Sunday, April 1, 2018


The Christophers, the Christian inspirational group founded in 1945 by Father James Keeler established their awards to honour writers who "affirm the highest values of the human spirit" in 1949. The ongoing awards recent winners include the pilot for the popular series This Is Us.

Educator and writer Mary Elizabeth Broman (1924-1967) was awarded in 1951 for her short story See How They Run. which was published in the Ladies Home Journal. Its subsequent adaption for the movies by MGM made Ms. Broman the first African-American female admitted to the Screen Writers Guild.

Dorothy Dandridge, Harry Belafonte
Jane Richards, Mr. Williams

Dorothy Dandridge stars as Jane Richards, a rookie teacher at a rural school. Jane is filled with her newfound knowledge, and a mix of assuredness and worry as she approaches her first class. Harry Belafonte plays Mr. Williams, the school principal who is supportive while tempering Jane's enthusiasm with reality.

Special among Jane's students is troubled student C.T. Young played by Philip Hepburn. C.T. has spent two years each in his previous classes and Jane hopes to discover what makes C.T. click and make this his first class to successfully complete in one year.

Philip Hepburn, Dorothy Dandridge
C.T. and Miss Richards

C.T. may not be a happy student, but he is a very good boy; helpful at home, an entrepreneur who raises bees to sell honey, a talented artist. Nothing Jane tries seems to reach C.T. as the only person he relates to is lovely Tanya Hamilton played by Barbara Ann Sanders (Randolph). The kids are sweet on each other and their devotion is a charming thing to observe. 

Through the course of the school year, including Sunday School, we get to know the class with all their cliques and quirks. The funny kids, the silly kids, the well-to-do and the have-nots. All are impacted by the joyfulness of holidays and treats, and an unexpected tragedy. The ensemble of child actors playing Miss Richard's students is outstanding and truly touching.
Dorothy Dandridge, Philip Hepburn, Barbara Randolph
Miss Richards, C.T., and Tanya

Bright Road has a brief 68-minute running time and the movie features musical interludes from our talented leading players. Dorothy Dandridge leads her class in a version of Church in the Wildwood, and Harry Belafonte's principal relaxes after hours with his adaption of the folk song Suzanne. The score by David Rose is light-hearted and vivacious, and once the movie is seen, is an integral part of the memory.

The director, Canadian born Gerald Mayer (a Louis B. relative) directed few movies (Dial 1119 and The Sellout are often on TCM), but a lot of episodic television from Mission Impossible to Mannix to Room 222, etc. The cinematographer is Oscar winner for An American in Paris, Alfred Gilks.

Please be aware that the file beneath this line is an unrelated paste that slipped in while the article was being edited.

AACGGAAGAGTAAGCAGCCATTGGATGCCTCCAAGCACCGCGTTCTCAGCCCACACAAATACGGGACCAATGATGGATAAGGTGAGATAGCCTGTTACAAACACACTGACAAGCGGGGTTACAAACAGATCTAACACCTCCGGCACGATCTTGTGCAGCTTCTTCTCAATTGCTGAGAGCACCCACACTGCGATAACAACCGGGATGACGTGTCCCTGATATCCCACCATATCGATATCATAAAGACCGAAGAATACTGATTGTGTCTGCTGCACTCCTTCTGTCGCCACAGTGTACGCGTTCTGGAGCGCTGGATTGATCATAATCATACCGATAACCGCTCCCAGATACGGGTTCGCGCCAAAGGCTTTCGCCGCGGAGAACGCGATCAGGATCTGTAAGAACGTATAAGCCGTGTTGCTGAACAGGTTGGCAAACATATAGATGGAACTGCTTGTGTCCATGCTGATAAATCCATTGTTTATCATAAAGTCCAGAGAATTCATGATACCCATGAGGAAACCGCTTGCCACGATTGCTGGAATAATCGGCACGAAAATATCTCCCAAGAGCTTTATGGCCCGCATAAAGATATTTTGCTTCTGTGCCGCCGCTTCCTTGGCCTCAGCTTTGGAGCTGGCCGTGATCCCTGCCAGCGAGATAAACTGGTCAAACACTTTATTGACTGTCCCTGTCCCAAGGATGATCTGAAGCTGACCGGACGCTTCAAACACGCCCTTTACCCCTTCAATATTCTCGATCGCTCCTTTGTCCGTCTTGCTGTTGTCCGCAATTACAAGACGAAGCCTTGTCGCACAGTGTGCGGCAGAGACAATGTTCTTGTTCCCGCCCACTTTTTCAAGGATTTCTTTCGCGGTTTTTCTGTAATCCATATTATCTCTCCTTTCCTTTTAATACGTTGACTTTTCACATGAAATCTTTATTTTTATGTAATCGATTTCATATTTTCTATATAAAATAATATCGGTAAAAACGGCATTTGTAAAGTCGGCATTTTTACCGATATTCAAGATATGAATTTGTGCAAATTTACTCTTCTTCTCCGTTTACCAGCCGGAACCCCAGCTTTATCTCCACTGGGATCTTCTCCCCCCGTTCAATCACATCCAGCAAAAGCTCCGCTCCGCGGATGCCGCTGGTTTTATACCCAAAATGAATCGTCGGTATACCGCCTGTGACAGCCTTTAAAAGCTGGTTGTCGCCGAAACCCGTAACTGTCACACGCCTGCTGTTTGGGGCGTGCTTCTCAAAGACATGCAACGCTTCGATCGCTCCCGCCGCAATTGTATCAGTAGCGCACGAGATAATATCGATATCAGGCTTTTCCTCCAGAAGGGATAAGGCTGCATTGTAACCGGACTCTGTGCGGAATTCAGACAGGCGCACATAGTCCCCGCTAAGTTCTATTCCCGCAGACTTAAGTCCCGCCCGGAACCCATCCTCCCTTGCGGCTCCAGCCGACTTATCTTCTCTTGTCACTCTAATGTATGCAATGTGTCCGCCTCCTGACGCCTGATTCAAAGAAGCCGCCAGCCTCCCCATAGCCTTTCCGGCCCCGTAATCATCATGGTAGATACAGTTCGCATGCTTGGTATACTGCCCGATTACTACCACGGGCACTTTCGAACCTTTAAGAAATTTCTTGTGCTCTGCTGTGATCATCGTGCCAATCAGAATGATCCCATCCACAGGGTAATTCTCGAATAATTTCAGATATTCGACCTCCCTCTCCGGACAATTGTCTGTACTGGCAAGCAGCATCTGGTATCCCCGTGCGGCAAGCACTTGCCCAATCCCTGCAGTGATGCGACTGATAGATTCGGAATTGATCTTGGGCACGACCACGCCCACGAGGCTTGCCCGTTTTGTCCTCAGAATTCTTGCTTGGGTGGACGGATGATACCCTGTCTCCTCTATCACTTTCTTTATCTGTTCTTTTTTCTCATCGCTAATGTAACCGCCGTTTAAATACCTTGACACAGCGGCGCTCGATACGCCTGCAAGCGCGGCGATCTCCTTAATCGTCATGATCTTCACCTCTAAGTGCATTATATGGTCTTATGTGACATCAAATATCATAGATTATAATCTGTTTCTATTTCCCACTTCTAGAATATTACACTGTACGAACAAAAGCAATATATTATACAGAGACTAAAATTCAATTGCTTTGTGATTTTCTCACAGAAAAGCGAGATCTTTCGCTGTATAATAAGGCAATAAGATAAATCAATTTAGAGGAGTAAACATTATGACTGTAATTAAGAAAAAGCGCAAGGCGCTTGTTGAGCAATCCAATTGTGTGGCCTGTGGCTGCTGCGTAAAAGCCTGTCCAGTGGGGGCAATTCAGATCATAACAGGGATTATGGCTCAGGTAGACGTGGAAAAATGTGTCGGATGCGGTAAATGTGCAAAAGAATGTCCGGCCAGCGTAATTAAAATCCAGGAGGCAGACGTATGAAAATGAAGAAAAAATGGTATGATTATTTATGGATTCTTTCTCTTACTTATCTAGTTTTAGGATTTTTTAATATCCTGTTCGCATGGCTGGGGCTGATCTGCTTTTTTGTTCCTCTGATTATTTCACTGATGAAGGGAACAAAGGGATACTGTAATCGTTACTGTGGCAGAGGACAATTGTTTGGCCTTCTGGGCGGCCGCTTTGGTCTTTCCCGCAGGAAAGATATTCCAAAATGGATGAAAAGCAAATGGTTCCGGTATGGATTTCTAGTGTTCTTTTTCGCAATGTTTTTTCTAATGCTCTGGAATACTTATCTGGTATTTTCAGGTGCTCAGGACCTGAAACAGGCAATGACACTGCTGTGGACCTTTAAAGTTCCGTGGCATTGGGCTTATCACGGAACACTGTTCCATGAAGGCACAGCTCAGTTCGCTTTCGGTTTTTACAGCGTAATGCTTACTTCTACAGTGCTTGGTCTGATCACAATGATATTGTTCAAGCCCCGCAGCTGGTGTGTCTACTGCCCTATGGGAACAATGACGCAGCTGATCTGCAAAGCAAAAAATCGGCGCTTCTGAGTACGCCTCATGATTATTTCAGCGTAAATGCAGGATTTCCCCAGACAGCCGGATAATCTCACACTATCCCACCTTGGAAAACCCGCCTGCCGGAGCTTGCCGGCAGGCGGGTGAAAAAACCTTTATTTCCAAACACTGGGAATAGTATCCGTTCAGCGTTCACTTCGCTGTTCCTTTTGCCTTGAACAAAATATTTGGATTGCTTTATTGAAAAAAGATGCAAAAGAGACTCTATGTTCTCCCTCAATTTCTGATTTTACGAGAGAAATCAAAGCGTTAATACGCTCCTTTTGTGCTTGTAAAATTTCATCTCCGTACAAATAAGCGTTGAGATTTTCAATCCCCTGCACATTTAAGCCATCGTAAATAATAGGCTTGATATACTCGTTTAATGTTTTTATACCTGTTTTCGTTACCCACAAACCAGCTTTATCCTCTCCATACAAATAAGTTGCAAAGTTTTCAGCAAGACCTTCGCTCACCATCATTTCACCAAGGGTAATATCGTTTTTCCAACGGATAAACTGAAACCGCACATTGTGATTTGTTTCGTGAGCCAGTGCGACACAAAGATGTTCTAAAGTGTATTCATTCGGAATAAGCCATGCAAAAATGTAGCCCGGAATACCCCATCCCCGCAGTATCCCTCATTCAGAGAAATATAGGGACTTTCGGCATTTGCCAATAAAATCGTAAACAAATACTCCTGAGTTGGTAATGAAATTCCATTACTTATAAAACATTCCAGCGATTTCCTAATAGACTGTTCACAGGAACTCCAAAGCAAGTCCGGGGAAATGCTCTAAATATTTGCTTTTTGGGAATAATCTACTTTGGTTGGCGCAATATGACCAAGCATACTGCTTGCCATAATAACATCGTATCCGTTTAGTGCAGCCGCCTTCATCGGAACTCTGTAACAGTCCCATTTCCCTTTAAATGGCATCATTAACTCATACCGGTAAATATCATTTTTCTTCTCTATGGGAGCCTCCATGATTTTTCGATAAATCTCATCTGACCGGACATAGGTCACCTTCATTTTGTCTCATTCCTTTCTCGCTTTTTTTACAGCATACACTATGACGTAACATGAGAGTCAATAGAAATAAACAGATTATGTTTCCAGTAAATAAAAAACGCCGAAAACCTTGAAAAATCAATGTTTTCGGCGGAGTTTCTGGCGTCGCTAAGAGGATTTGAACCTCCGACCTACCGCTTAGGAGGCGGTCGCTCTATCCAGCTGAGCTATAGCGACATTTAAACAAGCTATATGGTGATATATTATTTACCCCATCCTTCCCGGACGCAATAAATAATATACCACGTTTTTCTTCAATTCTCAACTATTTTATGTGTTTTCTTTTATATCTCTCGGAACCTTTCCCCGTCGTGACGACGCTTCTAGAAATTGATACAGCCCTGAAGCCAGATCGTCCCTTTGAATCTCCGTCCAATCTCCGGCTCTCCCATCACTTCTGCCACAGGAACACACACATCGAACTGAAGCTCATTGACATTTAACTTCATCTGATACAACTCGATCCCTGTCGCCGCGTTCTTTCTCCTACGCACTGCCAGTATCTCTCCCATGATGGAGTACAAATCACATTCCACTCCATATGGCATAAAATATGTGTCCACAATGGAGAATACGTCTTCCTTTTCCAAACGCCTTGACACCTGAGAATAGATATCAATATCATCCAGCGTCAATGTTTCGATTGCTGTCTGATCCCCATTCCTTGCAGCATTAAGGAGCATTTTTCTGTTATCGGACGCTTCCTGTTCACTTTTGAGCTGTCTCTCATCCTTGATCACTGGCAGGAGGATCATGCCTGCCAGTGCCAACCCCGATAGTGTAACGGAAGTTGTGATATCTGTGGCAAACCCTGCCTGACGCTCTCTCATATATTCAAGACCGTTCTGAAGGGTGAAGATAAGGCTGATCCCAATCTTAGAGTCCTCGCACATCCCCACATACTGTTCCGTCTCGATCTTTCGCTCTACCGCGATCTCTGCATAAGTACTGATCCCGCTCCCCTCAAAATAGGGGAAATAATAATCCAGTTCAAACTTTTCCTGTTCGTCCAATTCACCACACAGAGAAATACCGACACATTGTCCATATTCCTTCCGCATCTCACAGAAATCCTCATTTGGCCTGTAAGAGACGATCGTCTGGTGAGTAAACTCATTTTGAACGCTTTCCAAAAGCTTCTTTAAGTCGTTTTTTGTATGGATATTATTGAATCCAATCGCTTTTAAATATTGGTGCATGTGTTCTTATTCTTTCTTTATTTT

Chief among the supporting cast are Maidie Norman as Tanya's mother and Robert Horton as a doctor. Their roles are small, yet important and both take their opportunity to shine. 

Bright Road is a "little" movie that makes its way into the viewer's heart and becomes one of those cherished film experiences. You can't help but come to love the children of the class, and admire the caring Miss Richards.

TCM is ringing the bell for classes at 9:45 am on Friday, April 13th for their screening of Bright Road. Don't be late.


The following year our leading players co-star in Carmen Jones for which Dorothy Dandridge would receive an Oscar nomination for Best Actress.


  1. I wish I still had TCM. This sounds like a lovely film. Dorothy Dandridge deserved so much more and better. An utterly beautiful and talented actress.
    If you haven't already, watch Carmen Jones. I might write about that, talk about the ultimate femme fatale.

    1. I have seen Carmen Jones, a couple of times, and it is even more impressive when you see the sweet characters Miss Dandridge and Harry Belafonte play in this little movie.

      I like your take on Carmen as the ultimate femme fatale. When folks talk about the first film noir, I can't help but think of the first time I saw DeMille's 1915 version of Carmen with Geraldine Farrar and Wallace Reid. My reaction was, "This is film noir! A guy takes the wrong road because of a girl and it leads to murder. What else would you call it?"

      Perhaps Bright Road is on some online site. Fingers crossed.

    2. Wow, I didn't even know there is a 1915 version. An opera, without music.:) I'd love to see it.

      While we're at it, the opera film Carmen (1984) with Plácido Domingo and Julia Migenes is good, and so is the 1983 Flamenco version, a Spanish film.

    3. Any time I get to see or listen to Domingo, I am in Heaven. Yes, a silent Carmen! And it stars a famous soprano. It really works. The story is told in about an hour and folks like us can imagine the arias in the appropriate spots.

  2. Dorothy Dandridge and Harry Belafonte are magical together. I like this movie maybe even a little more than Carmen Jones. I didn't know any of the backstory, so I really enjoyed your article.

    1. There's nothing particularly likable about Carmen and Joe, and their tortured relationship, no matter how brilliantly presented. On the other hand, what's not to like about Miss Richards and Mr. Williams? If we have time to spend with Dorothy and Harry, I'd give Bright Road a notch above Carmen Jones without denying the performances.

  3. Lovely heartwarming review Paddy, adored your review and you make this one sound such a treasured find. Thanks.



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